Since one of the most pressing issues facing the Steelers this offseason is how to handle the contracts of a number of players with large salary cap hits, we’re going to take this opportunity to break down the player statistics, salary cap implications, and play on the field to help determine what would be in the Steelers’ best interest. This will be the focus on our Steelers Vertex series over the next several weeks.
Starting off with the obvious choice of Ben Roethlisberger followed by Maurkice Pouncey, we left it up to YOU, the readers, to determine which player we will look at next. Next up is Joe Haden as the top choice in the voter poll. For now, the choices will be players under contract for the 2021 season but the Steelers will need to consider if they are going to retain, extend, or release.
Let’s get a quick reminder of where this nerdiness is coming from.
Vertex- a single point where two or more lines cross.
Sometimes to make a great point, it takes two different systems of analysis to come together and build off each other in order to drawl a proper conclusion. In this case, the two methods are statistical analysis and film breakdown. Enter Dave Schofield (the stat geek) and Geoffrey Benedict (the film guru) to come together to prove a single point based on our two lines of thinking.
As stated above, the topic at hand this week is looking at Joe Haden and making a case for what the Steelers should do in regards to his contract in 2021. Should they have him play out the rest of his contract, work a contract extension, or release him?
Here comes the breakdown from two different lines of analysis.
The Stats Line:
When it comes to the statistics Joe Haden has put up in his four years with the Pittsburgh Steelers, it’s simple to say he’s been the best cornerback the team has seen in sometime. With 56 regular season starts, Haden has 10 interceptionsin his four years in Pittsburgh to go along with 48 passes defensed. Coming off a Pro Bowl season in 2019 where Haden had five interceptions and a fumble recovery, he followed it up with two interceptions, one of which was returned for his first touchdown wearing the black and gold. It should also be noted that Haden is one of only seven players in the NFL with more than 40 passes defensed over the last three seasons.
The biggest concern with Haden comes down to two numbers. First, the number 32 is important is that is how old Joe Haden will be going into the 2021 NFL season. With 11 NFL season under his belt, there is some speculation as to how much longer Haden can continue to perform at the NFL level.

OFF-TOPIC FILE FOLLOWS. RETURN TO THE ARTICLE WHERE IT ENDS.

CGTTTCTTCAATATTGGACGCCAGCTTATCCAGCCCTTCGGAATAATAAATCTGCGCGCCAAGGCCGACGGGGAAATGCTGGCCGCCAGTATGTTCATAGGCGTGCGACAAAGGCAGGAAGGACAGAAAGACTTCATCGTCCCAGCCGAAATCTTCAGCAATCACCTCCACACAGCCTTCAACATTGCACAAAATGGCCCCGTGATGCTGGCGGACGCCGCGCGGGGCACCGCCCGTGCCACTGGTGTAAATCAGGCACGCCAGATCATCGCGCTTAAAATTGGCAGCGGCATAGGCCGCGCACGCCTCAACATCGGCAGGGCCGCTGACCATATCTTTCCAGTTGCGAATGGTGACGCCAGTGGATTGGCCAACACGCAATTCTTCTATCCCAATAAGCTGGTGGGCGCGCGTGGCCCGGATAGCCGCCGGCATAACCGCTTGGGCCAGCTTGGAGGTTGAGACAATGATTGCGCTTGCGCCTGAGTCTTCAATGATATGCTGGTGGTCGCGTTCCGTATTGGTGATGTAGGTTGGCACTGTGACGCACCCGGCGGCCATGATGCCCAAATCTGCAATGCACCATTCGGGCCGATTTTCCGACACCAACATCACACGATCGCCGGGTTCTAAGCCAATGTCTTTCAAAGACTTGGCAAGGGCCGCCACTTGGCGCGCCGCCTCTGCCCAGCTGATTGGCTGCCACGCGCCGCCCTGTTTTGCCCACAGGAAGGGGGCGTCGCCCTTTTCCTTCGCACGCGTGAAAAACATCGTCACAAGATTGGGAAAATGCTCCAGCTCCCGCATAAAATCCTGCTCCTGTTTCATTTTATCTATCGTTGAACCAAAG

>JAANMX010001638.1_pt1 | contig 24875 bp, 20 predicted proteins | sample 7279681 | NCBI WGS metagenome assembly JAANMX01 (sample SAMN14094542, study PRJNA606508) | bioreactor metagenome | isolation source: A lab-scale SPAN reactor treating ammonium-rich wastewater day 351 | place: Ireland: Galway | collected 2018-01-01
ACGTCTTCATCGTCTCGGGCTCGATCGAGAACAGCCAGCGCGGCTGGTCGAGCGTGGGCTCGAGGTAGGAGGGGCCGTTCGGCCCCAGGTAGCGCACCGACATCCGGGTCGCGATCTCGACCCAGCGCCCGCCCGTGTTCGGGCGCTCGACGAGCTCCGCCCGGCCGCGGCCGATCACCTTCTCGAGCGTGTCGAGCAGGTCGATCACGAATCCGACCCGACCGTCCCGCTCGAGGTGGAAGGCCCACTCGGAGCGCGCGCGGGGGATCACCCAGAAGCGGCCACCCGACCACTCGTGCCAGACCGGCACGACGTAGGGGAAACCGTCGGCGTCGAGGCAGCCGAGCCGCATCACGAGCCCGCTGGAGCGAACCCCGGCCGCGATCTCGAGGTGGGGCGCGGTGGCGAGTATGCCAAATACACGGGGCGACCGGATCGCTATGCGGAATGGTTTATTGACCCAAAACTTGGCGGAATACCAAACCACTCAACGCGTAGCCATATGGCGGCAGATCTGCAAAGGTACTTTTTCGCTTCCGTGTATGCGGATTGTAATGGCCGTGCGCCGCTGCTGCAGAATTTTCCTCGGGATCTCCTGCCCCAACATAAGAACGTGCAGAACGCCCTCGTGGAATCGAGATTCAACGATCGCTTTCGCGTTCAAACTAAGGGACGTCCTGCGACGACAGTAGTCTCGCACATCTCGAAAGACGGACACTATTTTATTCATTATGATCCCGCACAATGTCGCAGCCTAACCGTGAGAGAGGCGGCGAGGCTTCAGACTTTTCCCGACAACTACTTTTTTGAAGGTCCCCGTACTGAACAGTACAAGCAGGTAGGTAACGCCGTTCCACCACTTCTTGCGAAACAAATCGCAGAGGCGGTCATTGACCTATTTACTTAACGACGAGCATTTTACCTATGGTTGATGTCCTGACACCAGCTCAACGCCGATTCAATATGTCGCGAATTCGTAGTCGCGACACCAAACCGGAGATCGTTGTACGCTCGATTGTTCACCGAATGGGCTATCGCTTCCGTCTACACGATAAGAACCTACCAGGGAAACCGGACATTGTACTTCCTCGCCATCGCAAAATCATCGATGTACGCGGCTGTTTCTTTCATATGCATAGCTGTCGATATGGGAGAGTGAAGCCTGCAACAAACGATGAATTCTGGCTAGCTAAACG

The other concerning number when it comes to Haden is $15.575 million which is his salary cap hit for the 2021 NFL season. Unfortunately, Haden has the Steelers’ second-highest cap number for this coming season only behind Ben Roethlisberger‘s $41.25 million. With $8.575 million in dead money, Haden has $7 million in salary coming his way this season. If the Steelers decided to move on from Haden this year, it would only be a $7 million savings. Should the Steelers want to extend Haden‘s contract, it’s very tricky with a 32-year-old cornerback.
Joe Haden has a lot of high numbers: High quality statistics, high salary, and a high age. What’s really going to be the deciding factor is Haden‘s performance on a play-by-play basis. For this, Geoffrey is ready to tackle the question…
The Film Line:
Joe Haden posted a very solid 75.9 passer rating against in 2020, which was up from his stellar 2019 season, but still very good. He isn’t in his prime anymore, and on film that shows up in the few times he is asked to play on an island. Joe Haden is still a great cornerback in pattern-match defenses and zones where he doesn’t have to worry about staying with a number one receiver no matter where they run.
He shines when the Steelers weaponize his experience and elite play recognition skills to attack underneath routes.
Week 6, 4th quarter, 2:00. Joe Haden is the cornerback to the bottom of the screen.
The Browns go after Mike Hilton here. Hilton is showing inside leverage, like he is faking a blitz, and the Browns counter that with a quick out route, either exploiting what would be a hot route that Terrell Edmunds had to pick up from deep if Hilton blitzed, or just attacking the leverage that puts Hilton out of position to cover a quick out.
That’s just bait, bait that Baker Mayfield bites on and Joe Haden breaks up the pass to deny his former team a third down conversion.
Week 12, 1st quarter, 7:04. Joe Haden is the cornerback to the top of the screen.
It’s not always designed trickery though, it’s written into many of the Steelers defensive sets. Here the Ravens have Devin Duvernay being covered by Avery Williamson. Robert Griffin III Sees the mismatch and goes for the easy yards. Joe Haden takes it to the house to give the Steelers 6 points in an eventual 19-14 Steelers win.